Quiz:

Below is a definition/description of each of the words/phrases in bold from the above text. Now fill in the blanks with one of these words/phrases in bold. Only use one word/phrase once and write it as it is in the text. Click on the "Check answers" button at the bottom of the quiz to check your answers.

When the answer is correct, two icons will appear next to the question which you can press/click on. In the first icon, , you can find extra information about the word/phrase (e.g. when, where and how to use etc...). In the second, , is where you can listen to the word/phrase and do a pronunciation test (to make sure you can say it correctly).


1.

A phrase which means that you 'were told about a job position' by somebody, is

         

Made me aware of a vacancy:
(phrase). When a company is hiring new staff, one of the factors they are looking for is commitment. They don't want to hire somebody who they think would likely leave their company within a couple of years.

If you are explaining in a job interview why you left/resigned from a job to take up another position in a different company, you need to try to convince them that you are not a type of person who likes or wants to change job/company frequently.

One of the ways of doing this is to tell them that you weren't actively looking to change jobs before you left a company. The best way to do this is to tell them that you were made aware of the new job by somebody you know (preferably someone you used to work with).

To do this, you use the phrase 'made me aware of a vacancy'. Before this phrase you say who (e.g. 'an ex-work colleague') and after it where (you should say 'in their company'). For example, 'an ex-work colleague made me aware of a vacancy in their company'.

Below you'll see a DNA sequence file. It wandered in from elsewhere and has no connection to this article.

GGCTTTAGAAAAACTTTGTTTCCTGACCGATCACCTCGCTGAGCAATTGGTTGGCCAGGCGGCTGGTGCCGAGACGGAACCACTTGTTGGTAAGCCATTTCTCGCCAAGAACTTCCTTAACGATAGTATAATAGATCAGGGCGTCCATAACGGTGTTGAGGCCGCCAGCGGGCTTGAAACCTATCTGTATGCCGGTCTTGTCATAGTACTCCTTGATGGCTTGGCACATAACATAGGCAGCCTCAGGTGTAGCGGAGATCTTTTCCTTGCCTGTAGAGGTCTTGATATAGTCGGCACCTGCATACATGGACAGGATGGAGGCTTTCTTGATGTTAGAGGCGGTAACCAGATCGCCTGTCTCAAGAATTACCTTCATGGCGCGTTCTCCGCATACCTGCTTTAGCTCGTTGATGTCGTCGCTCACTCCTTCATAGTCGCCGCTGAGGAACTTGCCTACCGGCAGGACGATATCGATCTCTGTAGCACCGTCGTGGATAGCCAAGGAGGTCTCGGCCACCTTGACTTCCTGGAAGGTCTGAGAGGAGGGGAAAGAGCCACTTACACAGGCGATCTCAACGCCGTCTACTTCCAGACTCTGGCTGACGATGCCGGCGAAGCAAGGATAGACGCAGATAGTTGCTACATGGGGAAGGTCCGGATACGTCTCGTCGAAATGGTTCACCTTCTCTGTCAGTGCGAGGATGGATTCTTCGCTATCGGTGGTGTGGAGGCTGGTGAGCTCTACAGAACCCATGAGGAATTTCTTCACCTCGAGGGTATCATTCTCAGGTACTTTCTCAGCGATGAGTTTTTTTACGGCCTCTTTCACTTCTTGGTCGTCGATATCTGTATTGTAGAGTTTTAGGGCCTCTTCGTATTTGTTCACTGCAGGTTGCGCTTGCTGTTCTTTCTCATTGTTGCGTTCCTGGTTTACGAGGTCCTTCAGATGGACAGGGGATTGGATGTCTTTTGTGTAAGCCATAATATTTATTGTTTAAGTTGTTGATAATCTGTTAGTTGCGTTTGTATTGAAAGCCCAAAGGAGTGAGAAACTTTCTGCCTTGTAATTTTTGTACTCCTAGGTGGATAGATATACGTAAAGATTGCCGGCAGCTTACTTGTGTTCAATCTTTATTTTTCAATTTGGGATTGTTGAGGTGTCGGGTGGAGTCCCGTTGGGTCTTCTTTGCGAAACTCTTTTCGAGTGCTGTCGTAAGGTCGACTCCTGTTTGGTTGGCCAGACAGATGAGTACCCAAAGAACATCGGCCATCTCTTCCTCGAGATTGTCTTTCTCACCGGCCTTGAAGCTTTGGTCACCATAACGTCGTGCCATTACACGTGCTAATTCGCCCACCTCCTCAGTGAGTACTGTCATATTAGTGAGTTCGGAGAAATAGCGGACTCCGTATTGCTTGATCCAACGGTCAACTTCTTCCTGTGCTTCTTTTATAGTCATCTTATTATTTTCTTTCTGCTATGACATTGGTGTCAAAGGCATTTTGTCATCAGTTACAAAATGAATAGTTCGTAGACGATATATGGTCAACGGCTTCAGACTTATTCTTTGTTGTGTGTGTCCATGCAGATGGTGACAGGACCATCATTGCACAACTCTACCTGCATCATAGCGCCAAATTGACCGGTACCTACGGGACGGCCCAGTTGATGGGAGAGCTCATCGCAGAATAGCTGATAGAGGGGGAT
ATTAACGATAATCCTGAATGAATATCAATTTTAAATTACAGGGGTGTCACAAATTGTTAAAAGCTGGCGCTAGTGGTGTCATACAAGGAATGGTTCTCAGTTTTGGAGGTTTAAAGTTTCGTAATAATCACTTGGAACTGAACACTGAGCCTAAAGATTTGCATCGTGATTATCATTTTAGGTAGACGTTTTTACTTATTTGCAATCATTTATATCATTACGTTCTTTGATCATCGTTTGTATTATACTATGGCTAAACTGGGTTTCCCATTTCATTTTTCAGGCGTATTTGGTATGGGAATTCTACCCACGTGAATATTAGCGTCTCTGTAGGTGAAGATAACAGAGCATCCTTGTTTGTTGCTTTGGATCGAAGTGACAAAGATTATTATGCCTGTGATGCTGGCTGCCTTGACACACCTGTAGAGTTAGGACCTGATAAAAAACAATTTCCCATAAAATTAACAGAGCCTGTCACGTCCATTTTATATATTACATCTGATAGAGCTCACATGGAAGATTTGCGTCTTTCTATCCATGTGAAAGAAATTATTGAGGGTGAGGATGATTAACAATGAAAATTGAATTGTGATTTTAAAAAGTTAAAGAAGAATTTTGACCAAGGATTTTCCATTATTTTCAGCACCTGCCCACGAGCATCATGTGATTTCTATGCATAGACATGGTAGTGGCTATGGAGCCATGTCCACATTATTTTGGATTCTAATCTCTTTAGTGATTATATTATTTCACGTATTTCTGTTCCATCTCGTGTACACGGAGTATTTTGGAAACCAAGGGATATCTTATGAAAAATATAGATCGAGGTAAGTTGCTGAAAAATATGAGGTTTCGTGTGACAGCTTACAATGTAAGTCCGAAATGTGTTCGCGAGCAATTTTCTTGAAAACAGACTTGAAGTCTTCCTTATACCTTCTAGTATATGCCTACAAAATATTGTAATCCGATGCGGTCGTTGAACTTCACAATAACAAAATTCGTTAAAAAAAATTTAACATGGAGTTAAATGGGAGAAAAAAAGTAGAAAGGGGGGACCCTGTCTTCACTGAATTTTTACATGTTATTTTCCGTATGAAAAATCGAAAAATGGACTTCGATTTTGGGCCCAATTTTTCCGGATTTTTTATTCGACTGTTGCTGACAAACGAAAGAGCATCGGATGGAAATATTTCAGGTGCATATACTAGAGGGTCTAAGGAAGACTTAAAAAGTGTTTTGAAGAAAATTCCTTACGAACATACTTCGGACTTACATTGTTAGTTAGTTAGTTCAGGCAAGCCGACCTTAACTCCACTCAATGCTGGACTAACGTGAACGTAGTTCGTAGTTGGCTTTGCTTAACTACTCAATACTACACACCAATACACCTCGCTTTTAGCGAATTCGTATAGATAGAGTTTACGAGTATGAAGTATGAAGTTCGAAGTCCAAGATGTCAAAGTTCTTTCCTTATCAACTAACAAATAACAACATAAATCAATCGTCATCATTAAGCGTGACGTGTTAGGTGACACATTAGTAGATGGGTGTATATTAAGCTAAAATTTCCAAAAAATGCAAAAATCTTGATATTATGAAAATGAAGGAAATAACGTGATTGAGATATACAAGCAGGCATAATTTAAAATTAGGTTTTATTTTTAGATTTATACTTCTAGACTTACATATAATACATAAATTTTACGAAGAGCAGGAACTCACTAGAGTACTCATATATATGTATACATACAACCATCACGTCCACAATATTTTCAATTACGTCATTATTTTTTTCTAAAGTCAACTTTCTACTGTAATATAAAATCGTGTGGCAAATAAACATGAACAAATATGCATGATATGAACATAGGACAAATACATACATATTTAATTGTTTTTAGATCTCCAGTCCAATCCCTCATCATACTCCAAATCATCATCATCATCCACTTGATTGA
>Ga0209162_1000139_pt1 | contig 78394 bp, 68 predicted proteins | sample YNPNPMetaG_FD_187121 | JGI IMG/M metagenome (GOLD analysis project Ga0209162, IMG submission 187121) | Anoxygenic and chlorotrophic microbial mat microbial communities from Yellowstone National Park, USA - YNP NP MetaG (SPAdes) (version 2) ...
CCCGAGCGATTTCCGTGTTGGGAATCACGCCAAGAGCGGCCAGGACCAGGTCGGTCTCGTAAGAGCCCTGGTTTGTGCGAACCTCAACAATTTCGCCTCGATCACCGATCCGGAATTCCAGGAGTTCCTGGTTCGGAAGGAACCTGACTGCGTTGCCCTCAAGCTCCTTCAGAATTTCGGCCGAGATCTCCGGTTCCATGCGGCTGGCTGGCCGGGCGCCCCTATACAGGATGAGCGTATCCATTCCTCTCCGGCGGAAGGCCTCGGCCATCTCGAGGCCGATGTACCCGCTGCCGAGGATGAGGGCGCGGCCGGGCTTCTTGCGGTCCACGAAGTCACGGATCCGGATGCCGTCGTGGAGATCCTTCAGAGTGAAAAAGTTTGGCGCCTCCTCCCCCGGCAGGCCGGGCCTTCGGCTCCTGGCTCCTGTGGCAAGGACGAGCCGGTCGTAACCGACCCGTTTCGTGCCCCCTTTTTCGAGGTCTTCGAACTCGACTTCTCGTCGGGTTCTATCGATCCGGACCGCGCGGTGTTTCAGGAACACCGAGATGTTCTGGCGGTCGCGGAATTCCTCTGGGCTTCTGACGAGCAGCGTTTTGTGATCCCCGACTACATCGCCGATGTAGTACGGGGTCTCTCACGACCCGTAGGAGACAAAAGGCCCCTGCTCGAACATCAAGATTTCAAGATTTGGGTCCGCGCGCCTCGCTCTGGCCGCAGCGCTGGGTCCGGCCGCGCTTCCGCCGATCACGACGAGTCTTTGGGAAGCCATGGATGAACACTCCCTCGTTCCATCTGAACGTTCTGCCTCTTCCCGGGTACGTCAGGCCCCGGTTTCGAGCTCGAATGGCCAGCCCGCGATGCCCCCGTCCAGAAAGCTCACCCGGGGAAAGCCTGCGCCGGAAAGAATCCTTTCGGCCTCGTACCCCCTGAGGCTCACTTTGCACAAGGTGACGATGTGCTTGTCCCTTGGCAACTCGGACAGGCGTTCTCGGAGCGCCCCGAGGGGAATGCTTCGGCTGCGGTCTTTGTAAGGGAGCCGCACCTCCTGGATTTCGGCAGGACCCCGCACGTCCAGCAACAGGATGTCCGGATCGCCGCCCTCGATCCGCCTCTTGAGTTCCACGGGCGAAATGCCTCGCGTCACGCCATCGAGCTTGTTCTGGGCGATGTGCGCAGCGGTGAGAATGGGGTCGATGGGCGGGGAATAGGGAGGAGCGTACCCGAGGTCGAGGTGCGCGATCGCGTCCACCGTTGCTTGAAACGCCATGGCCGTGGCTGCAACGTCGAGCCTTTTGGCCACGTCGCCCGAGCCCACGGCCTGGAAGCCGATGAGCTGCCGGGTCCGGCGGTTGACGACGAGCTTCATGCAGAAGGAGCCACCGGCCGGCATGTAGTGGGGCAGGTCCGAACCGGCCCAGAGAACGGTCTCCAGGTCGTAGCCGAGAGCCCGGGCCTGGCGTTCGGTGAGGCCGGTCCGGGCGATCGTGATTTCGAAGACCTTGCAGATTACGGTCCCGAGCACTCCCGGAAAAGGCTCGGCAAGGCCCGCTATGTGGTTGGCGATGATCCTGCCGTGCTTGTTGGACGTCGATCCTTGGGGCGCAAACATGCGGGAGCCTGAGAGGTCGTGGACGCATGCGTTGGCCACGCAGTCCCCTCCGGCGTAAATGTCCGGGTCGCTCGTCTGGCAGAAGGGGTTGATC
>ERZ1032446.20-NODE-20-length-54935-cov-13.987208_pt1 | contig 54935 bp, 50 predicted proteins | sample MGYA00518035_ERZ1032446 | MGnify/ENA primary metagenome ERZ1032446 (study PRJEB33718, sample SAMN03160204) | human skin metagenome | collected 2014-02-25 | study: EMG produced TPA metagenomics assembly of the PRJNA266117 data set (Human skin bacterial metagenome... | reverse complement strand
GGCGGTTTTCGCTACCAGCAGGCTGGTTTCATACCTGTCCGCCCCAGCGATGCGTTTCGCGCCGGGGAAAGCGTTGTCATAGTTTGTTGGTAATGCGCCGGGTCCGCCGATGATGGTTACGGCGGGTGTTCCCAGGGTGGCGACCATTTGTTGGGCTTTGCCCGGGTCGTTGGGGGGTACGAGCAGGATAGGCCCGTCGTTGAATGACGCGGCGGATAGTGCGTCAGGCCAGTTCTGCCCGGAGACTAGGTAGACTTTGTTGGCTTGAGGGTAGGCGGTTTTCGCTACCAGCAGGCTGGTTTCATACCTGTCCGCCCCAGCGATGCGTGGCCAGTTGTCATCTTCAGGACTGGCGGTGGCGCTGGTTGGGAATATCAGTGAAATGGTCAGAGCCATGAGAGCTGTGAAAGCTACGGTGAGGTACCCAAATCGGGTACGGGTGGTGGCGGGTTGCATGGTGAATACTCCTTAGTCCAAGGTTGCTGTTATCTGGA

Even if this is false, you should still use it (there's no way that they can check!).

Close

Made me aware of a vacancy:

Pronunciation Speaking Test:
To check your pronunciation of this word/phrase, first click on the microphone icon () below. Then allow the browser to record your voice and then say the above word/phrase. Although this test is good, it sometimes does not recognise some of the words/phrases.

       

Close

2.

A phrase which shows that you understand why a company fired/sacked you from a job, is

         

I think it was the right decision on their part to take:
(phrase) It may seem strange to say in a job interview that you agree with the decision of a previous company to fire/sack you, but there is a good reason to do it.

It shows that you are not only not bitter or angry about what happened, but that you are pragmatic and take responsibility for your own actions. These are qualities/characteristics which many employers are looking for when interviewing candidates.

If you do say that you agree with a decision to fire/sack you, make sure that you say afterwards that you learnt something important from the experience which has made you a better employee/worker.

Close

I think it was the right decision on their part to take:

Pronunciation Speaking Test:
To check your pronunciation of this word/phrase, first click on the microphone icon () below. Then allow the browser to record your voice and then say the above word/phrase. Although this test is good, it sometimes does not recognise some of the words/phrases.

       

Close

3.

A sentence which says you weren't the only person to be made redundant from a company, is

         

I was one of 30 staff who were made redundant:
(phrase) Although saying that you were made redundant from a company won't necessarily be seen as something negative by potential employers, it could be.

Most of the times when people are made redundant, the reason is not because of something the people have done wrong. Normally, it is because a company has financial difficulties or is restructuring. But sometimes, companies use it as an excuse to get rid of people who they don't think are important or necessary.

To convince any potential employers that this wasn't the case for you, you need to first explain why the redundancies took place (e.g. 'the company had financial difficulties and had to close down a number of offices'). Then tell them that you were not the only person made redundant.